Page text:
One main factor (divided into small factors) which I didn't get the chance to study yet at this point, is the capability of Voigtländer's lens to be adapted for panorama work without the need for re-calibration for the VR-head. Meanwhile, the Canon EF 15 fisheye lens, with its slot at the back for gel filters, is capable of carrying my Kodak gel filter of 1000nm threshold. I can fit my other circular IR filter on the Voigtländer's lens (with some step-up ring), but the threshold is only 650nm; meaning some Red spectrum would seep through still. In both cases the art is possible. An extra point for Voigtländer's lens is the fact that I do own also a UV-pass filter which I can fit it to this lens and do panoramas in UV for the first time (and yet I don't have a UV gel filter). All that work with filters is planned to be with my new converted camera of course (also Canon EOS 7D) and not the regular camera anymore. Another advantage for Canon's which must be pinned out, is the fact that it has a "red dot" to define the focus under infrared influence; Something that Voigtländer's lacks. The critical factor here is finding the no-parallax point for the Voigtländer's lens and see if re-calibration is needed or not. If a re-calibration is due, probably it won't be worth it, but I'll try.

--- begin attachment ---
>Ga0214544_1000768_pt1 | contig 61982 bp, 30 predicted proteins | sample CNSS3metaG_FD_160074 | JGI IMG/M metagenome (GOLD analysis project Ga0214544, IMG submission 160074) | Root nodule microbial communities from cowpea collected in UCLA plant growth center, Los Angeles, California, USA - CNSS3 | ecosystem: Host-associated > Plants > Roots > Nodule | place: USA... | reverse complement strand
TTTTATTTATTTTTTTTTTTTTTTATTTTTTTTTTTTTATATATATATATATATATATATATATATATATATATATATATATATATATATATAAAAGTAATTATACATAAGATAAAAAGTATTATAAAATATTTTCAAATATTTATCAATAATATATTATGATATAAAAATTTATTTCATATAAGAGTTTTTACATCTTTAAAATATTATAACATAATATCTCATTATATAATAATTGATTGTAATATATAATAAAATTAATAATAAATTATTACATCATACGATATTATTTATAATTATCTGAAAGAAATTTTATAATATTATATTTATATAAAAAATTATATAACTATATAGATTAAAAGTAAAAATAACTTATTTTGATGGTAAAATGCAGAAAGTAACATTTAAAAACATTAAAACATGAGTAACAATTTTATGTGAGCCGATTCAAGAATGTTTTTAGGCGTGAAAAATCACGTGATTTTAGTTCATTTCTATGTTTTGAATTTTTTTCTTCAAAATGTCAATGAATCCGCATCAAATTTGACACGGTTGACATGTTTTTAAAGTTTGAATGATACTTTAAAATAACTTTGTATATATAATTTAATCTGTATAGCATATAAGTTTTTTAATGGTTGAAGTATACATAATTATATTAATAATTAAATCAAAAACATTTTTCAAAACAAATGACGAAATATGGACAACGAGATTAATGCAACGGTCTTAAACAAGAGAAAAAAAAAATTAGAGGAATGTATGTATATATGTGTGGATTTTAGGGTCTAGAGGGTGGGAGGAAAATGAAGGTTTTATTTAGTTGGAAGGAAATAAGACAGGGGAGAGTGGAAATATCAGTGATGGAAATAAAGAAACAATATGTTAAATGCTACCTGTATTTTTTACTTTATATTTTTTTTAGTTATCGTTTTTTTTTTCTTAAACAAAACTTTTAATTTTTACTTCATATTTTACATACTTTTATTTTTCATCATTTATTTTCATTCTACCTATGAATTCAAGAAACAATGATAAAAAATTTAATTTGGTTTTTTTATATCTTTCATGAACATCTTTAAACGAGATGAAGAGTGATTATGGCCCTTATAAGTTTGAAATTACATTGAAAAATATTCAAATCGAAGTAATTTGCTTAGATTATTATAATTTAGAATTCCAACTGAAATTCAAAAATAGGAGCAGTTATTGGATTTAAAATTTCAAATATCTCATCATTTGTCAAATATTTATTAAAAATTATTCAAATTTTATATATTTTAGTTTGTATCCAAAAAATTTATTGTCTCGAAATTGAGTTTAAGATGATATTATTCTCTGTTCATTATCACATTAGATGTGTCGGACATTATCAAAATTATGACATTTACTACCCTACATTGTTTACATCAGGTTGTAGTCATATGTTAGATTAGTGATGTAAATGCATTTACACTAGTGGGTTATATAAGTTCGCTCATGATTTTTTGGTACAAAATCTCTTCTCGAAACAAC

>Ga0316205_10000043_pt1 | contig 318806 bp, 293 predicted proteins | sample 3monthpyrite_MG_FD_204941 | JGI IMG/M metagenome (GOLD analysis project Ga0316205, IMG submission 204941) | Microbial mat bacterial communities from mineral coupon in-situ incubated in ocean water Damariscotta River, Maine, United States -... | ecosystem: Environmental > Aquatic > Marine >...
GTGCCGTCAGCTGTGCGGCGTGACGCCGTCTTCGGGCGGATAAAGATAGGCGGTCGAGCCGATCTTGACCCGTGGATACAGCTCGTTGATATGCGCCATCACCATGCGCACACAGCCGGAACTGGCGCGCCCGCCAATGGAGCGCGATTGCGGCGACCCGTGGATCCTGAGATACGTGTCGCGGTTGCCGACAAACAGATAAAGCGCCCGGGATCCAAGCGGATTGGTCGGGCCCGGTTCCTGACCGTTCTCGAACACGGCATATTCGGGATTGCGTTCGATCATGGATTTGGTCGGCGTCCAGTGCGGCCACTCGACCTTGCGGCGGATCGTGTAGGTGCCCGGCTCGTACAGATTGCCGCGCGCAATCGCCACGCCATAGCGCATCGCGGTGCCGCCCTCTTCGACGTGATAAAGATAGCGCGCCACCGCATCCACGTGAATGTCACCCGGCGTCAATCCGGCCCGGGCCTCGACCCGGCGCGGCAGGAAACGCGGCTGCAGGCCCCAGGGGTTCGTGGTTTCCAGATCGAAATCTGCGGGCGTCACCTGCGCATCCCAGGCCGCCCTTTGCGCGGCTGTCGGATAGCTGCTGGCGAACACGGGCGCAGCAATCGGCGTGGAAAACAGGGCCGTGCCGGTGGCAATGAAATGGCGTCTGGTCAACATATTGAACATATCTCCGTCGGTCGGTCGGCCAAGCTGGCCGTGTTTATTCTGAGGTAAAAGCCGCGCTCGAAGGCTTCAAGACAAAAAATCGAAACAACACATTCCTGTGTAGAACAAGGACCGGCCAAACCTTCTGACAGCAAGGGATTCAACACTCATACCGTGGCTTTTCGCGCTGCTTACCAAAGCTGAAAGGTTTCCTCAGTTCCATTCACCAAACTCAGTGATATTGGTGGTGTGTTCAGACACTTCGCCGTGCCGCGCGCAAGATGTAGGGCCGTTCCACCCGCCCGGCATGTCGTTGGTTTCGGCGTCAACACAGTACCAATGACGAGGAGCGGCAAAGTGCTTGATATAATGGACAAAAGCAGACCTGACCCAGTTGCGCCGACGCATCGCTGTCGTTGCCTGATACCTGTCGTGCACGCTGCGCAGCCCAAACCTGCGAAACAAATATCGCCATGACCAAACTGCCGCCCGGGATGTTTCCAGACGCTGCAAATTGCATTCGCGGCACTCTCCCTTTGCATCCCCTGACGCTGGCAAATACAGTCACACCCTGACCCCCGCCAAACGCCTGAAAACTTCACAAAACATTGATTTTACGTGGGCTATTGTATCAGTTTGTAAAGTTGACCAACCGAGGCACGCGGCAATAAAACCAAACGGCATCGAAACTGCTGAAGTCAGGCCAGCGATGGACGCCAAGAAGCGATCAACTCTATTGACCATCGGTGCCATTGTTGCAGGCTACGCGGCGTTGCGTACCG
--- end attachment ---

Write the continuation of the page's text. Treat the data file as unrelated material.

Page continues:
Doing this does encourage me somehow to print the more elaborate and complicated ISO 12233 chart, with which I can do measurement for the resolution power of the lens (in simple terms, it is the power of the lens to differentiate between two closely-spaced lines).  But I don't think this idea will be applicable in the near future.


Even though I'm having my break from the camera yet I'm working still with the camera(s). Ironic, isn't it? I wish if I can even work further with other projects floating around like the the Geltani, but I'm trying hard to concentrate on one thing at a time. Though I was planning for a long break somewhat, yet it seems I'm much obliged to join the group in another "adventure" for shooting theater performances. This made me think as it would be a good chance to put my converted camera into practice and see how it would act in a dark atmosphere like the one usually offered by theater performances.
This busy schedule after all does not provide a protection from harsh mood swings now and then or simply rolling back with flashes of memories with a simple trigger; could be as silly as a sign on the road. Anyway, now I will be busy writing some articles for the group, and also writing an Arabic illustration for how to test lenses for my other blog, and till then, I'm not sure I would be able to post here soon…